Cherokee Nation, OSU Make History With Launch Of New Medical School

Friday, January 15th 2021, 6:25 pm


The Cherokee Nation and Oklahoma State University made history Friday, opening the first tribally affiliated medical school in the United States.

Medical students from across the nation can now train in the new College of Osteopathic Medicine, paid for by the Cherokee Nation and run by OSU.

News On 6's Amelia Mugavero has the story.

On Friday, leaders cut the ribbon to officially open the 84,000 square foot OSU College of Osteopathic Medicine at Cherokee Nation medical school campus in Tahlequah. It’s the first tribally affiliated medical school on tribal land in the United States. 

It will train Native and non-Native students to practice medicine in rural Northeastern Oklahoma and within tribal nations.

Principal Chief Chuck Hoskin, Jr. said this part of the state has struggled with health and low life expectancies. He said the college will change that. 

"If you go back a few decades, medical care was very different. Here at the OSU medical school you can see a pipeline of doctors serving everyone in the years to come,” Hoskin said.

Associate Dean Natasha Bray showed off the new $40 million facility. 

From their labs, to their technology and fitness center, everything is state-of-the-art. Bray showed News on 6 the simulation lab, wheelers students can treat and operate on “Pete,” the computerized patient. He can breathe, talk, and even blink like a human. Bray said students actually can treat him for any kind of illness from pneumonia to COVID-19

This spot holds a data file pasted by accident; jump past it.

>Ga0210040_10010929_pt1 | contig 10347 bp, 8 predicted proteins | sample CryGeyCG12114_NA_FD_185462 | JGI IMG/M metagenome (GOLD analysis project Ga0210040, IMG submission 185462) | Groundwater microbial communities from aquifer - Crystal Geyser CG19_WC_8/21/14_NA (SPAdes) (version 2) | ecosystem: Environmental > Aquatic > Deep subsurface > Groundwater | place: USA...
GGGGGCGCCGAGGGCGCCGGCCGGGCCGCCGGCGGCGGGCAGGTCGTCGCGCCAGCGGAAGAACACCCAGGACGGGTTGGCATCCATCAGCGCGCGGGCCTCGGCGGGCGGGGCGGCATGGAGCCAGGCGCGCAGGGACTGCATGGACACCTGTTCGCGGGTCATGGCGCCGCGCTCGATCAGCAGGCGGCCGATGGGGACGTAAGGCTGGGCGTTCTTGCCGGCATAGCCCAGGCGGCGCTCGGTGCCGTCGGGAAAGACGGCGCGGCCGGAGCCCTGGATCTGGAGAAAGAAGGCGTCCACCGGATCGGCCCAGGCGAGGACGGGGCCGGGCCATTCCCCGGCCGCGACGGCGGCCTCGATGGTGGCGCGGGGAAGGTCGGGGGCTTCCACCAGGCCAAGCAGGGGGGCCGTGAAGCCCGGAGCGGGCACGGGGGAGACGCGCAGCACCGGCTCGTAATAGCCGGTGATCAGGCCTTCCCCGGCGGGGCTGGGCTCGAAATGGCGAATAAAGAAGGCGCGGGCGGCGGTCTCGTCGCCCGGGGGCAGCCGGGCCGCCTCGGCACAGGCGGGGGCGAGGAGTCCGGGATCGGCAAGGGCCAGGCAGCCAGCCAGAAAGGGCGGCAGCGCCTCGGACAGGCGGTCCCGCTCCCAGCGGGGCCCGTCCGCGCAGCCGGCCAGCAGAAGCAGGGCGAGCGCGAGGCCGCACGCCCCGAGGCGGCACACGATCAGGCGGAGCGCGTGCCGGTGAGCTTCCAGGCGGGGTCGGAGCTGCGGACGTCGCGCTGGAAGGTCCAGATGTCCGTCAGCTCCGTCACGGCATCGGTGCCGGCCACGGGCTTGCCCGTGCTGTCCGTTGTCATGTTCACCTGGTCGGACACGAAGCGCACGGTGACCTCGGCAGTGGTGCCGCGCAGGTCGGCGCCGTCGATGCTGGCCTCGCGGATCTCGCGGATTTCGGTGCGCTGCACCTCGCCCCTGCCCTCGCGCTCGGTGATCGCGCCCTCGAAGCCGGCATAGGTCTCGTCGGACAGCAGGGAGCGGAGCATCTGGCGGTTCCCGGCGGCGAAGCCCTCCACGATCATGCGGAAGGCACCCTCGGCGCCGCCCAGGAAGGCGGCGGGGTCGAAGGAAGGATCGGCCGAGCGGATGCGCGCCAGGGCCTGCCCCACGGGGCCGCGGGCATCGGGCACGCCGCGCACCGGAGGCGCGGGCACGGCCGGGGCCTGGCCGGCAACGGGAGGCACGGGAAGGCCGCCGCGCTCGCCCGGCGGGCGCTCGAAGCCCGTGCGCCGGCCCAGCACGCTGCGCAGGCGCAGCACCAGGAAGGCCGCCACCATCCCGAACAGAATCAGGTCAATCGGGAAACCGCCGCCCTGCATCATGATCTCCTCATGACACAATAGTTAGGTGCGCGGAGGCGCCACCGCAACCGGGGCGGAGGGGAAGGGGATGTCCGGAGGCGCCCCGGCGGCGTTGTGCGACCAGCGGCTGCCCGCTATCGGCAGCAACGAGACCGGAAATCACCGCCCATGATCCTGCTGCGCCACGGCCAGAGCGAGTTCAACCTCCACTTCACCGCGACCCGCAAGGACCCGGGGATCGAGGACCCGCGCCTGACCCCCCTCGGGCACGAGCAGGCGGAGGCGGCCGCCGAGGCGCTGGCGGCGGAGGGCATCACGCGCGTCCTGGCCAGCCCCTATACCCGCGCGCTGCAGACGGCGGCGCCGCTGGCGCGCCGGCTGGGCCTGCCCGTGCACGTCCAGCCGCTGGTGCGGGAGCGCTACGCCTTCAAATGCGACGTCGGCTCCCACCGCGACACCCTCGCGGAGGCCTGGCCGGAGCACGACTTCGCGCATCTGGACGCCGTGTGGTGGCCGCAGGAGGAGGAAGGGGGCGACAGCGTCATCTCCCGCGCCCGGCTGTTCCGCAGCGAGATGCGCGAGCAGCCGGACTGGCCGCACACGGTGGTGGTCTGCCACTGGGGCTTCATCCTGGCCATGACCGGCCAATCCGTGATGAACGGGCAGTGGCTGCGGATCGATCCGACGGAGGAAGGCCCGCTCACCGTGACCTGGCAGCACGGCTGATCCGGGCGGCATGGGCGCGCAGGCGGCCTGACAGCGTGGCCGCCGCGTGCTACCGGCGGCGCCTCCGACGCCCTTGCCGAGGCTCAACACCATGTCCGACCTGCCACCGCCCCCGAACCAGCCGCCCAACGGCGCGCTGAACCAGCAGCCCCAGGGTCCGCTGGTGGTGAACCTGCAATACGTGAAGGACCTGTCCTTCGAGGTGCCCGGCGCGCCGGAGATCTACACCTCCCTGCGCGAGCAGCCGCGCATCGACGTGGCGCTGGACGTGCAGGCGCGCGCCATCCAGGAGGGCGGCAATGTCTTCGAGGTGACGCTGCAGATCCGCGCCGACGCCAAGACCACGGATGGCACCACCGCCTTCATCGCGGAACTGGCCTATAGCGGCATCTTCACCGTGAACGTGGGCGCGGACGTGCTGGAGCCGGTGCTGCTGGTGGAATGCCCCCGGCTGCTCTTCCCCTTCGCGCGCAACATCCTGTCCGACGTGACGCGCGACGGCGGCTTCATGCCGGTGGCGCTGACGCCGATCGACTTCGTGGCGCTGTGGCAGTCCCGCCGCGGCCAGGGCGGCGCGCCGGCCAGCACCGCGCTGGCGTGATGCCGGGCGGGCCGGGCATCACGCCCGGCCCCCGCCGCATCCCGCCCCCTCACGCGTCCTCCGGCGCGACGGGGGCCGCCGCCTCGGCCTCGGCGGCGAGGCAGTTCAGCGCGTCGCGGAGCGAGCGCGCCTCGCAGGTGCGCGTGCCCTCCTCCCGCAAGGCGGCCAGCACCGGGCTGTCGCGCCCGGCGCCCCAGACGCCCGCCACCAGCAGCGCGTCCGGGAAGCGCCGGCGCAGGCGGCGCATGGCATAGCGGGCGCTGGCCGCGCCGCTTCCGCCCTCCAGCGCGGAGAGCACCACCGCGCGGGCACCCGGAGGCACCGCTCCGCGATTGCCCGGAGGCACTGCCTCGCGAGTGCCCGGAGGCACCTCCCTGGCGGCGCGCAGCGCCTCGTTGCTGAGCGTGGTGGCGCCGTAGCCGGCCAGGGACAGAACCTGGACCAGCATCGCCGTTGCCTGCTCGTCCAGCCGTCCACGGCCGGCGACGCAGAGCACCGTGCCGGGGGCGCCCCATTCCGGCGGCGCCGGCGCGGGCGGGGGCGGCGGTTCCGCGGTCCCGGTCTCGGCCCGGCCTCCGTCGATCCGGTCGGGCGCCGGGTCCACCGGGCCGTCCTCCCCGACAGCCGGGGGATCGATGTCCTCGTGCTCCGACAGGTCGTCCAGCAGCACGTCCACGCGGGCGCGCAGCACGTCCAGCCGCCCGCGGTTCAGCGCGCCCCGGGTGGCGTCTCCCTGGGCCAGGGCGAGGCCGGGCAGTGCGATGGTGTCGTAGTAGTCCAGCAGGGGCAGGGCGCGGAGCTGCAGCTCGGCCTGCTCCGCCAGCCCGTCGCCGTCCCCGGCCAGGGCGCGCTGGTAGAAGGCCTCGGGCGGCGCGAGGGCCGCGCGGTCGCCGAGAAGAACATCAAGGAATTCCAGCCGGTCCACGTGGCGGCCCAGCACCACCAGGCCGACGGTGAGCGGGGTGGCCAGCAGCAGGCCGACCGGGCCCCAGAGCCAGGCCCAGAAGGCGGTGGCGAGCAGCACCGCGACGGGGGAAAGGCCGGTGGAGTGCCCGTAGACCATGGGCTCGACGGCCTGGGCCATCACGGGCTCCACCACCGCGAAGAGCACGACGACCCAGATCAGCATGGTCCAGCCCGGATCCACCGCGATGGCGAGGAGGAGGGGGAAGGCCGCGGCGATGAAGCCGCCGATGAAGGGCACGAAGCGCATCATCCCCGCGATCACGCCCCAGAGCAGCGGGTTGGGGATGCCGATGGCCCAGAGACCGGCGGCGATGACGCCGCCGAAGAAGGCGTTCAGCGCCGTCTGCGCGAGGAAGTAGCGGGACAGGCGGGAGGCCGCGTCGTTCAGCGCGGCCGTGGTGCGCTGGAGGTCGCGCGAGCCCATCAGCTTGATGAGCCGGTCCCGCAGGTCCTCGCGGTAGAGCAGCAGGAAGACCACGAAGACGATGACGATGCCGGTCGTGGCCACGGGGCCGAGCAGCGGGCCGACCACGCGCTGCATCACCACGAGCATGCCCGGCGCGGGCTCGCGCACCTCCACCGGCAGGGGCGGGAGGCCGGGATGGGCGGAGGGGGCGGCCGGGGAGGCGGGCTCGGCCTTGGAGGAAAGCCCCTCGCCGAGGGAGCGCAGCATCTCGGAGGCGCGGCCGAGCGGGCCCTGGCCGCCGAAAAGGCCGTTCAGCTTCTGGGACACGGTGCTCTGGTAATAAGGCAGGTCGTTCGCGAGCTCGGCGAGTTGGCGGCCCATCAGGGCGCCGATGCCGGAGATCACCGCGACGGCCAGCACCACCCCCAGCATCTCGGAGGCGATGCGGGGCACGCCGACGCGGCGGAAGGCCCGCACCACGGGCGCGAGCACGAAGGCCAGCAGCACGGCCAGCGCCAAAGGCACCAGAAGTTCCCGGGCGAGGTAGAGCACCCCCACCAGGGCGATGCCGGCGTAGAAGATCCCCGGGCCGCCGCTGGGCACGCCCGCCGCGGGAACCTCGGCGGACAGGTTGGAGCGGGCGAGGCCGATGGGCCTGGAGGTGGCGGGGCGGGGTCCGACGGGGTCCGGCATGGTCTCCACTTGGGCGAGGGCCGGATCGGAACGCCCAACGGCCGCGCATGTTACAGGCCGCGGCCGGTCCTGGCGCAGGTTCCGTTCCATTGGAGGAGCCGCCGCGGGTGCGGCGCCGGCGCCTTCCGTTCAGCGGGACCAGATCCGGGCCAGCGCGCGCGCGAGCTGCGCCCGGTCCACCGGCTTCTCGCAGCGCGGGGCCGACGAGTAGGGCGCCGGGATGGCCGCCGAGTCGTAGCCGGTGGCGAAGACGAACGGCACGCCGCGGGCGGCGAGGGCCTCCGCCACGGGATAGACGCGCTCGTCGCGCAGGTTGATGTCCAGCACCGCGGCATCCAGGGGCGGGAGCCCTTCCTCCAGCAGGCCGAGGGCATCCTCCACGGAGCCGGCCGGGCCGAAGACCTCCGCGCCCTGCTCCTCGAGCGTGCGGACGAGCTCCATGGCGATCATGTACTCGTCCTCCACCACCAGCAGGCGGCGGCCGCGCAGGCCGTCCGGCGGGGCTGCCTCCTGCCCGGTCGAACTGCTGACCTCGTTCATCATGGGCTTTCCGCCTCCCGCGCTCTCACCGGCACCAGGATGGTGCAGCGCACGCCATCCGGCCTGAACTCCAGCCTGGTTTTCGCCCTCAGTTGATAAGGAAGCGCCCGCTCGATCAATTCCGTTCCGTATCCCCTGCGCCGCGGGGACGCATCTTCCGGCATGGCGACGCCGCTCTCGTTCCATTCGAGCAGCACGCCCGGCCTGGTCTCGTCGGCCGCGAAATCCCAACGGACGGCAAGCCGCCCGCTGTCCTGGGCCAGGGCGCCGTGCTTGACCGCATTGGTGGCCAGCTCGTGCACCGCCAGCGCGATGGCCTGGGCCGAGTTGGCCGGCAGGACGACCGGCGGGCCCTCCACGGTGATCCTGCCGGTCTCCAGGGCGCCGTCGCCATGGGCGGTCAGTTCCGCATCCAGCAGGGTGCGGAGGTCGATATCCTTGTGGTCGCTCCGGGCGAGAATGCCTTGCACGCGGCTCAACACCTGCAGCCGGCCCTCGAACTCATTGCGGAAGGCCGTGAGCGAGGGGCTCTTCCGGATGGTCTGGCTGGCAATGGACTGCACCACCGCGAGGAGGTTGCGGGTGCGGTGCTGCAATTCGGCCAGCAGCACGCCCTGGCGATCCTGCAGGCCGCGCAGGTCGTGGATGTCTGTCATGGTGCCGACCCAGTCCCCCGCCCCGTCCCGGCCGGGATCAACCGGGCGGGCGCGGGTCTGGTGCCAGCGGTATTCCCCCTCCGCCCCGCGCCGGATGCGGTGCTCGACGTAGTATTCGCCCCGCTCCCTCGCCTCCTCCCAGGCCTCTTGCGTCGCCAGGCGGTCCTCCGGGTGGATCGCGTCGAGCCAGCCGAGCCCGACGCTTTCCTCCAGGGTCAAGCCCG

President of OSU Health Sciences Kayse Shrum said the college will graduate 50 new physicians every year and many will stay in the state.

“Really means that they're connected to their community, and by doing so they're likely to stay here and practice in their community and transform healthcare,” said Shrum. 

Students had their first day of school in the college last week. Medical Student Caitlin Cosby is from Texas, but plans to continue practicing medicine in the Sooner State. 

"It just makes me want to give back to those communities and serve the people that need it here in Oklahoma,” said Cosby.